Fahrenheit 451

November 10, 2015 | Posted by Peter Jakobsen | Drama Film, THUMBNAIL REVIEWS | 1 Comment |

(Dir. François Truffaut) (1966)

Apart from the bone-chilling Mars-Hates-Earth story, “While Earthmen Sleep”, Ray Bradbury (22 Aug 1920 – 5 Jun 2012) – Happy Death Day Ray! – wrote a classic dystopian work, Fahrenheit 451.

In a world where possessing books is illegal, Oskar Werner is a promising up-and-coming fireman whose job is to torch the western canon (451 degrees is the applicable temperature).  Cyril Cusack is impressed with how well Oskar winkles out those hidden classics.

Whilst the fire engines belong to a weird mix of Thunderbirds and On the Buses, and the film strikes odd, repetitive, notes, a satisfying sense of paranoia from Ray Bradbury’s book prevails, helped along by Truffaut’s homage-touches of Hitchcock, complete with a Bernard Herrmann score that swings wildly between Vertigo and North by Northwest..

Oh, look!  There’s a Don Quixote in the ornamental lamp!  A Moon and Sixpence on the bonfire. And so on.  After all, all of these books…nothing to say.  Just makes people unhappy.  It is all rather clinical and the landscape rather artificial, but somehow, it works.  When a lady faces the flames in her great rambling house of books, it is a truly great cinematic moment.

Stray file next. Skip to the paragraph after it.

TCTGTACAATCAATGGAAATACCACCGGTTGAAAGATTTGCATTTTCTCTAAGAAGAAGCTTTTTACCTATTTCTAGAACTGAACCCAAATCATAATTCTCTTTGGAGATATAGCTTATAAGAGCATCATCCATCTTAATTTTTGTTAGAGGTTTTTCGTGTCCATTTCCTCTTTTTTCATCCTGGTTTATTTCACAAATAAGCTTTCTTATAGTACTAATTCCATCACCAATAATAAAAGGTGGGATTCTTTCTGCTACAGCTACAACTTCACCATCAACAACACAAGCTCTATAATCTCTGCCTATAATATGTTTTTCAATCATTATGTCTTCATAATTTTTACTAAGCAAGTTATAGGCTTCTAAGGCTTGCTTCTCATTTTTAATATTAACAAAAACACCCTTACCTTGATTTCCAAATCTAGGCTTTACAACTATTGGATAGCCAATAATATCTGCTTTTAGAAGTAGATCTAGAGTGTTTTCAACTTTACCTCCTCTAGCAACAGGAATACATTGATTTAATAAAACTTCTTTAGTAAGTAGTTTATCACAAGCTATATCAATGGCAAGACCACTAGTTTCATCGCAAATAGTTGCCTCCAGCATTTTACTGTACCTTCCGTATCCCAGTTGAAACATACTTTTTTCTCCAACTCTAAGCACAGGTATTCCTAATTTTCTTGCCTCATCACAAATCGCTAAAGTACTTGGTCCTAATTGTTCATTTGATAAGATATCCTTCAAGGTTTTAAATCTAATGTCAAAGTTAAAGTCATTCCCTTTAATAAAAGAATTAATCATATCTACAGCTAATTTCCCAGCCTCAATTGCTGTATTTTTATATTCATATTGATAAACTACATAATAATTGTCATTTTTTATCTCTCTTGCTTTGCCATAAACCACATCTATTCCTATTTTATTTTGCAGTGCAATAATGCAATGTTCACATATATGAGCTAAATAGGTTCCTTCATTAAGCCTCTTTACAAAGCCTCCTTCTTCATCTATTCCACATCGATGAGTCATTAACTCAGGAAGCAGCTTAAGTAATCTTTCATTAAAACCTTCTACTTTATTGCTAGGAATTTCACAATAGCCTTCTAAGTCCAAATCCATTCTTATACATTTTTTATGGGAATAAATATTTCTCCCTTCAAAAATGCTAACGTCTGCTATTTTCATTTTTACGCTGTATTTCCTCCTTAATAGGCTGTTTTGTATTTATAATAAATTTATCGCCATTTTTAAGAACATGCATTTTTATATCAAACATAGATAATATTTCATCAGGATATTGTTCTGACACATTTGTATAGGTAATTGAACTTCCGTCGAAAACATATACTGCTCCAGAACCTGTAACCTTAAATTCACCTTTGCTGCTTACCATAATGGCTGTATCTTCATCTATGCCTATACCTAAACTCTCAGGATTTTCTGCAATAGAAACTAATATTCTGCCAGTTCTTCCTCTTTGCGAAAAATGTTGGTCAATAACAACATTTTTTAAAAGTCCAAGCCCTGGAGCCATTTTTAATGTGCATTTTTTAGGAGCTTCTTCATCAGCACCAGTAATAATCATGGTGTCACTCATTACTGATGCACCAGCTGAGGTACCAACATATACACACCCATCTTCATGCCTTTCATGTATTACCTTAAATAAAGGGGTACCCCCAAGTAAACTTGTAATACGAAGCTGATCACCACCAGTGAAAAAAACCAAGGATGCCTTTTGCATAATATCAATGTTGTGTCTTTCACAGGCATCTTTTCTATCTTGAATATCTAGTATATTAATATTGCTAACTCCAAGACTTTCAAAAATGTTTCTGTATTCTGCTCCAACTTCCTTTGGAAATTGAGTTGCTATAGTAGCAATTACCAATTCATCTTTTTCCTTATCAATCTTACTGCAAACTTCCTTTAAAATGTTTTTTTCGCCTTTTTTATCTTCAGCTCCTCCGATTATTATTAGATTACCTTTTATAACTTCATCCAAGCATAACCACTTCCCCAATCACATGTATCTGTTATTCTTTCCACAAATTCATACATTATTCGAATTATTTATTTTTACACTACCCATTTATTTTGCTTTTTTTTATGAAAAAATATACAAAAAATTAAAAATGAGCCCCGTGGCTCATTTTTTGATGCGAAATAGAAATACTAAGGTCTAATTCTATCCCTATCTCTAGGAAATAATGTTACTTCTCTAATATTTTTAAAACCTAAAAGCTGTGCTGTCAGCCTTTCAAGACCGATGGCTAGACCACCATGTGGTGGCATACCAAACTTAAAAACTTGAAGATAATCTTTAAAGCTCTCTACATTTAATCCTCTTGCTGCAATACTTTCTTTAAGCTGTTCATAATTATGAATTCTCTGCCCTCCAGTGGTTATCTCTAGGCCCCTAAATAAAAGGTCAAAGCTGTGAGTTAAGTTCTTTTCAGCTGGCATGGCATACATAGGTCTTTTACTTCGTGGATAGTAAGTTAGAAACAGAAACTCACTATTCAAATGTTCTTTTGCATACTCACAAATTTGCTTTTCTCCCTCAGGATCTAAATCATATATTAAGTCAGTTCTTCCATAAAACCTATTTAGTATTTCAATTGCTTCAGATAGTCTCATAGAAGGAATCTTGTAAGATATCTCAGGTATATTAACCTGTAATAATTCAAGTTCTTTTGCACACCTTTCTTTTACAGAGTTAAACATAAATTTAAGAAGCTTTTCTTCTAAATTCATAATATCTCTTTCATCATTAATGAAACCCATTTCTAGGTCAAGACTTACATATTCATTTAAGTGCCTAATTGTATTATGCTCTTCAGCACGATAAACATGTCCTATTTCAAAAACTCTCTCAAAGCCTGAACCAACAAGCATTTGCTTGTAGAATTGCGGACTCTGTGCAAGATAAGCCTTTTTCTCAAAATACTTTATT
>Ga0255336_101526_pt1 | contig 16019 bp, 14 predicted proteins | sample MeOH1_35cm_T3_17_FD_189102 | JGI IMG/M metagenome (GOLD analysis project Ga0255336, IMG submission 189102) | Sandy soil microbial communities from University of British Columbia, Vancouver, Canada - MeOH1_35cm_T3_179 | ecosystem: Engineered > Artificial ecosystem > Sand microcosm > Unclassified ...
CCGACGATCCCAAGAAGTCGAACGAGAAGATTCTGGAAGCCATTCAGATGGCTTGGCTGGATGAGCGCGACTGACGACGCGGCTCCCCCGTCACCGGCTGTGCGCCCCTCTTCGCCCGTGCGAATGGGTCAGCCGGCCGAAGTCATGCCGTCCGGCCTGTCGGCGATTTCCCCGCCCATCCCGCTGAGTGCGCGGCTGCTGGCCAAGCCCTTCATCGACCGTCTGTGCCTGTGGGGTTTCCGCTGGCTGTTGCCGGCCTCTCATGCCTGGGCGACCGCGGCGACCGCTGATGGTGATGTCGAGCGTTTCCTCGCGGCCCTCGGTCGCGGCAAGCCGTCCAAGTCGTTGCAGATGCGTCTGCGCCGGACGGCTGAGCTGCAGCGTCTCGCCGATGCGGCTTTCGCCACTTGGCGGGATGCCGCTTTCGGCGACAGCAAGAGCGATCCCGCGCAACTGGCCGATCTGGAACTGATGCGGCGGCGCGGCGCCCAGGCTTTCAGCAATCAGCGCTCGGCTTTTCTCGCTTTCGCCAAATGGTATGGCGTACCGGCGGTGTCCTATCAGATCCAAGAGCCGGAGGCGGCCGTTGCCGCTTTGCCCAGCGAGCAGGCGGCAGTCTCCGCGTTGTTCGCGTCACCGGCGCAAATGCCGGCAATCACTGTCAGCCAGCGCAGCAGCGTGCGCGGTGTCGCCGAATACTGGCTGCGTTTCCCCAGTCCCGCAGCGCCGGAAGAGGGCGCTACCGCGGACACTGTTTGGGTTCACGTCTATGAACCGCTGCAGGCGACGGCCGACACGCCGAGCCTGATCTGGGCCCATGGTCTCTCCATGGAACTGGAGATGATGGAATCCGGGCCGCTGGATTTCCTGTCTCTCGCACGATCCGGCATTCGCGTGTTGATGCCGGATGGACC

Julie Christie plays a Stepford Wife very nicely but then another Julie sets her impressive jaw and takes it on the lam with Oskar, to a world beyond the woods where people are each given a book to memorise and hence keep alive.  So, there at what looks like Camp Krusty, they are met by The Journal of Henri Beyle by Stendhal; Plato’s Republic is washing potatoes; a skinny fellow on a walkie-talkie is Alice in Wonderland; Byron’s The Corsair used to be married to the Chief of Police.  The Pilgrim’s Progress, chopping wood (how appropriate!), ate his book so they couldn’t burn it; Pipe-smoking identical twins are Pride and Prejudice (volumes one and two); and so on.

It’s a charming idea and, in a world where, increasingly, ideas are incendiary and learning despised, a small light in the Dark.  And Oskar becomes which book?  You’ll have to read on…

1 Comment

  1. Reply


    April 8, 2016

    I'd choose to be "The Diceman" by Luke Reinhart, but then I could simply not stop vomiting

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